|Kaye was deadly serious about golf, even though his home course was the Hillcrest Country Club, home of the infamous comedians' roundtable that included Groucho Marx, Jack Benny, George Burns, et. al.|
With his amazing concentration, perfectionism and athleticism, Danny Kaye was a natural at golf. Yet he didn’t pick up a golf club for the first time until he was in his 30s, during his first trip to Hollywood in 1942.
“When I first came to California,” Kaye recalled to a reporter, “I had never seen a golf course in my life. But I went out one day with (agent) Abe Lastfogel, and he talked me into hitting just one ball. It went 200 yards straight down the middle. I told Abe there was nothing to it. Golf was a game for old men. A few weeks later, I went out on the golf course again and hit the ball only six feet. So I hired a teacher, bought some clubs, and spent six hours a day practicing for five weeks. The first time I played eighteen holes I broke a hundred.”
Actor Benny Baker, whom Kaye brought along from his Broadway show Let’s Face It to play a similar GI role in his first movie, Up in Arms, recalled a typical afternoon with Kaye on the golf course: “I’d call him, he’d say, ‘I’m going to Hillcrest. Want to walk around with me?’ I said, ‘Sure, I’ve got noting else to do.’ He was playing golf with Jack Benny and a couple of other people, but he didn’t hear anything. Jack Benny was complaining something happened with the program he was unhappy with, and Danny was just playing the golf. He couldn’t hear anything. He couldn’t see anything. He just saw that ball and where he wanted to put it. That’s the difference. That’s a drive that makes anybody a success.”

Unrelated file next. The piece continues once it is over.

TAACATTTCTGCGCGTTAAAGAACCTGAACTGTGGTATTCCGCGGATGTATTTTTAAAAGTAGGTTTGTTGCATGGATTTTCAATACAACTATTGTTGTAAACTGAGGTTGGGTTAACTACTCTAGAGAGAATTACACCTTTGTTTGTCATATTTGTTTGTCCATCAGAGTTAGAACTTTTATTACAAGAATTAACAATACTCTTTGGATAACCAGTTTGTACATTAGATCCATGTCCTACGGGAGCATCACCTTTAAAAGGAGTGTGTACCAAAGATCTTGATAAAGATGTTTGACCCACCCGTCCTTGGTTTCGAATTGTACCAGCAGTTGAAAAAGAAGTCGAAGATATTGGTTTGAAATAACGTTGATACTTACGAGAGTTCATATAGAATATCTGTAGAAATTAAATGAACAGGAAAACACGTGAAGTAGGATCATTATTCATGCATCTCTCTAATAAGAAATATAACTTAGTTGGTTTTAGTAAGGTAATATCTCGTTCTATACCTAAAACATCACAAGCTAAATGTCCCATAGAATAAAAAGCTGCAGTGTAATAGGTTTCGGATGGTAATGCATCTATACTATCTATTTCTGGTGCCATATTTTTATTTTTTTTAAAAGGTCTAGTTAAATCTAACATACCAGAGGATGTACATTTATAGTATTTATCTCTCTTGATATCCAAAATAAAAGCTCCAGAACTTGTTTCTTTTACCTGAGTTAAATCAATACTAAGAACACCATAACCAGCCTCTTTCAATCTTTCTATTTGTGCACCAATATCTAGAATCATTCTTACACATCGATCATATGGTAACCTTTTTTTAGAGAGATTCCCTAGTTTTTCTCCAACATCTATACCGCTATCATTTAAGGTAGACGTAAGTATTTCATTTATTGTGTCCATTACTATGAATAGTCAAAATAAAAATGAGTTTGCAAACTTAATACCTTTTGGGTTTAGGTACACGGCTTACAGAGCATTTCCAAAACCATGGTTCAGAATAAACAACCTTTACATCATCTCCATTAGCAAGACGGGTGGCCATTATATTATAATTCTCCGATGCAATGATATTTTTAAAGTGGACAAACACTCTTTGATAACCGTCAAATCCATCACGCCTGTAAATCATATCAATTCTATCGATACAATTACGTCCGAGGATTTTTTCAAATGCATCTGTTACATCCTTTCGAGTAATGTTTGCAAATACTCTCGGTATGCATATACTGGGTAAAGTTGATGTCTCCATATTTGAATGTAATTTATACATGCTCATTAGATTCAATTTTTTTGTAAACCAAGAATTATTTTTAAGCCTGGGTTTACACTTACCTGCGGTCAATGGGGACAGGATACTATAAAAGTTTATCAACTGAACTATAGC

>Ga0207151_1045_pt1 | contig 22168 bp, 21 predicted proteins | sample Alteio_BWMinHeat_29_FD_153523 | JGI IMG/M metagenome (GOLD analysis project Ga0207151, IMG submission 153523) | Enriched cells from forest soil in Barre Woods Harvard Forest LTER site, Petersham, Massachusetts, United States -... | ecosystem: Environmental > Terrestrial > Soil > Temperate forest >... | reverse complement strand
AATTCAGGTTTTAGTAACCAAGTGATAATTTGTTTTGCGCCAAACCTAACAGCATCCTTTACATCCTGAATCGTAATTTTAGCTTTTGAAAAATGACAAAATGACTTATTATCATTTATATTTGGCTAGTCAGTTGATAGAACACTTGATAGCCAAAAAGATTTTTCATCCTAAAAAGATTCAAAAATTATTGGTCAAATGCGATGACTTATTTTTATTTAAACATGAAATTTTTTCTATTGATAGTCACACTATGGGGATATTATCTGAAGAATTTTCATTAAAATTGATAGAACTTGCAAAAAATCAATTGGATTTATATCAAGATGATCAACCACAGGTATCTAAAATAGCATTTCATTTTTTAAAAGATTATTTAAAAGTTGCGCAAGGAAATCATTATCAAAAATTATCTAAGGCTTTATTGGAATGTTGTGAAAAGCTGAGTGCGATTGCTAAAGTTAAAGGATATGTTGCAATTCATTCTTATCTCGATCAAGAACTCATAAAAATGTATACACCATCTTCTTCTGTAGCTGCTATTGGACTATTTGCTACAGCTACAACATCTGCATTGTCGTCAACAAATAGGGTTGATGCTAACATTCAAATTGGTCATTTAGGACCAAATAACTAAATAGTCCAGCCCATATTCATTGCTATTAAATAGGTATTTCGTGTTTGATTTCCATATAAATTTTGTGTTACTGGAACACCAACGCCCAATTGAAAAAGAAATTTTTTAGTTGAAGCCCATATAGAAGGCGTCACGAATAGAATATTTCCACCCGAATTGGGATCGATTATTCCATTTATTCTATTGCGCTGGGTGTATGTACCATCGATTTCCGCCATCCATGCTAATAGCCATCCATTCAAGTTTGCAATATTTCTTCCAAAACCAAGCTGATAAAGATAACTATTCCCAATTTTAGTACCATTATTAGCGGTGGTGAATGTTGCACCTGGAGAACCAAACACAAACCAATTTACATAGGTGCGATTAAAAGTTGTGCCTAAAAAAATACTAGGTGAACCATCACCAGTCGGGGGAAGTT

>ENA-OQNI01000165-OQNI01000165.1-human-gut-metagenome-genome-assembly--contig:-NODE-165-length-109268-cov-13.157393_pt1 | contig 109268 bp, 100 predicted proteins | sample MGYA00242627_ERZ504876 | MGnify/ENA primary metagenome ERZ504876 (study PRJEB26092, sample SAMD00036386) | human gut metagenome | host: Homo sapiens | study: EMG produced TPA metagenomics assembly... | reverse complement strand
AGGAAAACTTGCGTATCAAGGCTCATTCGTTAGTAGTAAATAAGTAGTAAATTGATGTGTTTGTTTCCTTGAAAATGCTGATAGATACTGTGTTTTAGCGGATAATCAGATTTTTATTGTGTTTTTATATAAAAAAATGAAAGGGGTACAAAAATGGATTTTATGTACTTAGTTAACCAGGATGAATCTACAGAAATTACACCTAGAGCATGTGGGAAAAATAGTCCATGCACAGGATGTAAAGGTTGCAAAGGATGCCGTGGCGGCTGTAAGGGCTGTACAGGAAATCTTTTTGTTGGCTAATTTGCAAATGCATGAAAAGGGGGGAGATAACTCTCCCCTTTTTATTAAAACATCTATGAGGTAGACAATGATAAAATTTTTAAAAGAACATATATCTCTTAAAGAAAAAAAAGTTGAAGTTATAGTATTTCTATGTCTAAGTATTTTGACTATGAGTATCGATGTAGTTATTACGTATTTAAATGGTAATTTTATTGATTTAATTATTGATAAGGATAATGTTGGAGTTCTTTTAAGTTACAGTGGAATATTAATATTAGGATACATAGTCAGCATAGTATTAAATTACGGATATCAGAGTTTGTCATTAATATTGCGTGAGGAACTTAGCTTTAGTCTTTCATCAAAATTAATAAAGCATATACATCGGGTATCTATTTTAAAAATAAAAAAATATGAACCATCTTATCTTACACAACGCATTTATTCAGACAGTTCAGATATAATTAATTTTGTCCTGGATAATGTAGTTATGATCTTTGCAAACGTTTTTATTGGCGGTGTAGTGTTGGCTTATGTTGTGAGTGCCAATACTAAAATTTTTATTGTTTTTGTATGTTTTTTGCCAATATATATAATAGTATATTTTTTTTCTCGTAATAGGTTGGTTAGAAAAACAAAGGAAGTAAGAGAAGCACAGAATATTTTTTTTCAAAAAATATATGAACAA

Kaye was golfing in his typically silent nature another afternoon with Jack Benny, who finally said, “Please talk—it’s so boring!” So Danny gabbed nonstop for the next three holes, until Benny finally yelled, “Oh, shut up!”
One day in Palm Springs, Kaye was playing golf with Benny, Bob Hope, and Charlie Resnick. Danny had been playing terribly that day and was cursing every shot, using only the filthiest words of his vocabulary. Benny tried to quiet him, but Kaye continued with his outbursts. When they arrived at the seventh hole, the group had caught up with a pair of little old ladies and asked if they might play through. With the women waiting, Danny stepped up to tee off. He hit a lousy shot and turned to see his friends watching him with worried looks “Oh, dear!” Danny sighed, as Jack ran away in hysterics. The two women remained confused.
By the late 1950s, Kaye was a five-handicap, regularly shooting in the low 70s. But then he discovered flying and, suddenly, lost all interest in golf. He said it just wasn't mentally challenging enough.